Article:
Date: 2006–07
  18. By: Bertrand Candelon (University of Maastricht - Department of Economics); Gianluca Cubadda (University of Rome II - Department of Financial and Quantitative Economics)
    Abstract: This paper contributes to the econometric literature on structural breaks by proposing a test for parameter stability in VAR models at a particular frequency w, where w [0, p]. When a dynamic model is affected by a structural break, the new tests allow for detecting which frequencies of the data are responsible for parameter instability. If the model is locally stable at the frequencies of interest, the whole sample size can be then exploited despite the presence of a break. Two empirical examples illustrate that local stability can concern only the lower frequencies (change in the U.S. monetary policy in the early 80'(s) or higher frequencies (decrease in the postwar U.S. productivity).
    Keywords: Structural breaks, spectral analysis, productivity slowdown, yield curve
    JEL: C32 E43
    Date: 2006–05–31
  19. By: Döpke, Jörg; Hartmann, Daniel; Pierdzioch, Christian
    Abstract: We compared forecasts of stock market volatility based on real-time and revised macroeconomic data. To this end, we used a new dataset on monthly real-time macroeconomic variables for Germany. The dataset covers the period 1994-2005. We used a statistical, a utility-based, and an options-based criterion to evaluate volatility forecasts. Our main result is that the statistical and economic value of volatility forecasts based on real-time data is comparable to the value of forecasts based on revised macroeconomic data.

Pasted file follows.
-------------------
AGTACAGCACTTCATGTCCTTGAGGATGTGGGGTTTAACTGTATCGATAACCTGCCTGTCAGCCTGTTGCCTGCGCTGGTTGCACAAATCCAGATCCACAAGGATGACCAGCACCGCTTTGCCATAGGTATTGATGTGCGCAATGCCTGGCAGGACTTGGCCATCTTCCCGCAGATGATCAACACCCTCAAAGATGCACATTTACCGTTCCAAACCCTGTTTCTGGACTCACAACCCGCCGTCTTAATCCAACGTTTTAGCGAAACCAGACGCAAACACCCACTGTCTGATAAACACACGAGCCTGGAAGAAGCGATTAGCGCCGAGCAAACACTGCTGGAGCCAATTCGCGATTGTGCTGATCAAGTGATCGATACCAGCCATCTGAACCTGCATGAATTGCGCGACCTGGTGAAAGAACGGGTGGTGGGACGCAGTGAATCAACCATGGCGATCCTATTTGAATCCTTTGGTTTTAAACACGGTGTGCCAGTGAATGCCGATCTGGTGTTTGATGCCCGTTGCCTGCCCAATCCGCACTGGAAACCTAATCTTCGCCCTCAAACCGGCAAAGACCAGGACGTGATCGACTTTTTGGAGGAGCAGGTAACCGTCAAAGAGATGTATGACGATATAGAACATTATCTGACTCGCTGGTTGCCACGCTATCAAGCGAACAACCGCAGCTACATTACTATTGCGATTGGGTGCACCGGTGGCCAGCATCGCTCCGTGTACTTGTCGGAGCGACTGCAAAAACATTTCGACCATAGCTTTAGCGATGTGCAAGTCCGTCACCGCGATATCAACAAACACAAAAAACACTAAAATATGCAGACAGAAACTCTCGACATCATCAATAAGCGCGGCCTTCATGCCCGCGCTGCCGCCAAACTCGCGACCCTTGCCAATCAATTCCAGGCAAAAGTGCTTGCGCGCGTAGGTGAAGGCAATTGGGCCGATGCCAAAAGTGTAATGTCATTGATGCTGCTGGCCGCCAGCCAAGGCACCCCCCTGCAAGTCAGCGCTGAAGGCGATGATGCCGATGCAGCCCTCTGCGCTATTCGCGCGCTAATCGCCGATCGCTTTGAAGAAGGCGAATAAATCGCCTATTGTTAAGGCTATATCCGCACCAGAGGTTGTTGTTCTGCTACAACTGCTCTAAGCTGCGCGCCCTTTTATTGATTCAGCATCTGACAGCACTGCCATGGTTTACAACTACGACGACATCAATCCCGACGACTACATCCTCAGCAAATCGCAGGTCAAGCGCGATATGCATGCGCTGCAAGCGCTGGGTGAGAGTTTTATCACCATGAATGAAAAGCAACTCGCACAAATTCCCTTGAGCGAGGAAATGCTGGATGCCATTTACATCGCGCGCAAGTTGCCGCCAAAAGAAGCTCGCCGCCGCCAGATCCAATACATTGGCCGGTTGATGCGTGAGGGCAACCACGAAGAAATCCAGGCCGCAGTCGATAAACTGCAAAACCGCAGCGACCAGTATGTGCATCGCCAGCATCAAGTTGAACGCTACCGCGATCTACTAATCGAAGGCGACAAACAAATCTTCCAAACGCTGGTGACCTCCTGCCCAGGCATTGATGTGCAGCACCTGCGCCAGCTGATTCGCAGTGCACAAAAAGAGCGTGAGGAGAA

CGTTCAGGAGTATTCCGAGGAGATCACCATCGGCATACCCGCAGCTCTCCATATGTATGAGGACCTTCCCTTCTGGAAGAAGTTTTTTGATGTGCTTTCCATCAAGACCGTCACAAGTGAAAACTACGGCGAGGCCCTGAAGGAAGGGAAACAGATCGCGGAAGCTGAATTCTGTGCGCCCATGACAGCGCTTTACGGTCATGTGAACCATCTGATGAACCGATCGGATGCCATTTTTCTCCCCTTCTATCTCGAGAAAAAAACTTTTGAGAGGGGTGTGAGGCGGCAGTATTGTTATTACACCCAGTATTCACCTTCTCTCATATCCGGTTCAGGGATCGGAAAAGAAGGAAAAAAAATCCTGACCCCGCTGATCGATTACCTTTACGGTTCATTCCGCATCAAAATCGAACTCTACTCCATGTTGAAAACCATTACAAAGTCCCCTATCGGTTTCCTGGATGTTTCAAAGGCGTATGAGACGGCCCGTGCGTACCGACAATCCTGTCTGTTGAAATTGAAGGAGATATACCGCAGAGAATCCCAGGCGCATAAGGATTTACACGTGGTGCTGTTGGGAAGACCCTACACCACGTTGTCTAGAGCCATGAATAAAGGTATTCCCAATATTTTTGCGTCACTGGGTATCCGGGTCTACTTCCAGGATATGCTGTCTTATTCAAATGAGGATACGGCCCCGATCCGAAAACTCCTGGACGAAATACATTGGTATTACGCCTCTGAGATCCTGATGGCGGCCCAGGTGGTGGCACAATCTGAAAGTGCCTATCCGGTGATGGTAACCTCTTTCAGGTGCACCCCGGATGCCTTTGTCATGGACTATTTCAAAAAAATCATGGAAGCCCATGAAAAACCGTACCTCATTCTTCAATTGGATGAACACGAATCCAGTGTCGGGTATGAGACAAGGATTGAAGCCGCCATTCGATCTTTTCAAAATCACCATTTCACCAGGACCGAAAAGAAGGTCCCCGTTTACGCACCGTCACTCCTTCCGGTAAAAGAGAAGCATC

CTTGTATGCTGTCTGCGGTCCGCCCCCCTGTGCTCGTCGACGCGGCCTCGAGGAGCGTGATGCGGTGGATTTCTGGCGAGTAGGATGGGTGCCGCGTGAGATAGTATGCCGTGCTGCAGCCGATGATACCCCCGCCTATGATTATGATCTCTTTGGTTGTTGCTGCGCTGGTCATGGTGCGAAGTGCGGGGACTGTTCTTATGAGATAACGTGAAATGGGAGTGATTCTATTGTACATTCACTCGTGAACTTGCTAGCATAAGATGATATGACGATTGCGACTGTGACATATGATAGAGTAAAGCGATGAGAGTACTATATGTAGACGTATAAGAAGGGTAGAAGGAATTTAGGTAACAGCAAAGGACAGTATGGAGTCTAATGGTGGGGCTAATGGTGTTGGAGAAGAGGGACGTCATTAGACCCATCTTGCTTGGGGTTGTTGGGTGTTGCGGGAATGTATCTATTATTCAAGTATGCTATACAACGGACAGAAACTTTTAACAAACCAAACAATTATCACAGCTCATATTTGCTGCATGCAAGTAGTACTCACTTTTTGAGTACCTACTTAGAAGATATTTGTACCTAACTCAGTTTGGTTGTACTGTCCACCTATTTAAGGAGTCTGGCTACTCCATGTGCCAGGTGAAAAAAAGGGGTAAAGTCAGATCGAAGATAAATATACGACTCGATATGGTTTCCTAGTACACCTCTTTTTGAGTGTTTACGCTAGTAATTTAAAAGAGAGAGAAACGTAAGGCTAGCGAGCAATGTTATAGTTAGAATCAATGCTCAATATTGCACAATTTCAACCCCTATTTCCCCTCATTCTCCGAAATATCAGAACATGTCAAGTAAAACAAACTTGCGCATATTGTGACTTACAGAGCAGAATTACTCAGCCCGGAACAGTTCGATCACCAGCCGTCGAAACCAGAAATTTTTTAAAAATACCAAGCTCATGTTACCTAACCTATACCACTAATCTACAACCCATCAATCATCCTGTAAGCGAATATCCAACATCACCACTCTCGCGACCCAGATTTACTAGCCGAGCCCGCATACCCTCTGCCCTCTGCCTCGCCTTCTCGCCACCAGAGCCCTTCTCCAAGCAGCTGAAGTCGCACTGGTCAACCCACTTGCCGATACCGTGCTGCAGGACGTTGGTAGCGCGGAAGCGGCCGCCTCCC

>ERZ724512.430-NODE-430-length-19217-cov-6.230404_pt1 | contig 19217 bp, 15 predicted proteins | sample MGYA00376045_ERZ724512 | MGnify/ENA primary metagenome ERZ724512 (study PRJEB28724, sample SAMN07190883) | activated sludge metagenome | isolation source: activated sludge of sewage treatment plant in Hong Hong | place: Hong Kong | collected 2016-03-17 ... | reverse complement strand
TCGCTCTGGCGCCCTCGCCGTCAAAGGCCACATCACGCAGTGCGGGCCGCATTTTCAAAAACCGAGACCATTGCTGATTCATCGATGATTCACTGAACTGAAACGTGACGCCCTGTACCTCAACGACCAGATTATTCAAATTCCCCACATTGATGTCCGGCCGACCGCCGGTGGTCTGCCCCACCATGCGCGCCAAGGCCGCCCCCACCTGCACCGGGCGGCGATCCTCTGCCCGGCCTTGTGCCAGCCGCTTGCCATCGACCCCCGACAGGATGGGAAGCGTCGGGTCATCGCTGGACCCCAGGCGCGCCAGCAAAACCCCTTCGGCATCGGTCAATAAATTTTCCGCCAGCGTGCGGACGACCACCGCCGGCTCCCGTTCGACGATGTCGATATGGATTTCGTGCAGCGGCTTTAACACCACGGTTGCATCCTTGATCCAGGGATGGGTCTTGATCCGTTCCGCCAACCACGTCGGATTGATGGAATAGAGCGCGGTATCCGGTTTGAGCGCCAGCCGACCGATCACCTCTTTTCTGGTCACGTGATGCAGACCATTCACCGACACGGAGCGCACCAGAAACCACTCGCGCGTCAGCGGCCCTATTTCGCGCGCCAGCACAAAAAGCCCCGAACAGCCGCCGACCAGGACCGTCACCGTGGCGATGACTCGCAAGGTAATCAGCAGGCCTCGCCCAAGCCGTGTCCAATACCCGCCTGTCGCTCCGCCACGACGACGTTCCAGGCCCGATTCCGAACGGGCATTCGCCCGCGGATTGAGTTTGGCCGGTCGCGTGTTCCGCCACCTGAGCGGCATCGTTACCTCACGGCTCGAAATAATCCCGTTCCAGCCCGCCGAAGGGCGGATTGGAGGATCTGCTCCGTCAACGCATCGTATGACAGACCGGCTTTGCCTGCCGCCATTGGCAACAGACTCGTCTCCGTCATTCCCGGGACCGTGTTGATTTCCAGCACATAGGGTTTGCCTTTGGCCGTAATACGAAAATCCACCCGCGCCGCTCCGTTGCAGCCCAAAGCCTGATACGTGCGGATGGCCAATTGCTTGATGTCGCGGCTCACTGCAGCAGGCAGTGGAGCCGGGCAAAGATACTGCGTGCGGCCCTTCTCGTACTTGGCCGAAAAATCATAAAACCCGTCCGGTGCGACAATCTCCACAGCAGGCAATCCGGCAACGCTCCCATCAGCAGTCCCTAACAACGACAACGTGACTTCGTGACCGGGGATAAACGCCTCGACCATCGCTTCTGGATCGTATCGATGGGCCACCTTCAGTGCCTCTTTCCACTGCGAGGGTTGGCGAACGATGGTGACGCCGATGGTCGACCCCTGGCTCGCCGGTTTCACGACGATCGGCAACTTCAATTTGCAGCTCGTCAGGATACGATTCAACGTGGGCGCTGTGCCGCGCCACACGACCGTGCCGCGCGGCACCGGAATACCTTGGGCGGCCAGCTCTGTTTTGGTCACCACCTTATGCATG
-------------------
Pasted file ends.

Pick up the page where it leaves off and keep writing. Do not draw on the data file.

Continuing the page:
Keywords: Forecasting stock market volatility, Real-time macroeconomic data, Evaluation of forecasting accuracy
    JEL: C53 E44 G11
    Date: 2005
  20. By: Knetsch, Thomas A.
    Abstract: The paper develops an oil price forecasting technique which is based on the present value model of rational commodity pricing. The approach suggests shifting the forecasting problem to the marginal convenience yield which can be derived from the cost-of-carry relationship. In a recursive out-of-sample analysis, forecast accuracy at horizons within one year is checked by the root mean squared error as well as the mean error and the frequency of a correct direction-of-change prediction. For all criteria employed, the proposed forecasting tool outperforms the approach of using futures prices as direct predictors of future spot prices. Vis-à-vis the random-walk model, it does not significantly improve forecast accuracy but provides valuable statements on the direction of change.
    Keywords: oil price forecasts, rational commodity pricing, convenience yield, single-equation model
    JEL: C22 E37 G12 G13 Q40
    Date: 2006
  21. By: Craig, Ben; Keller, Joachim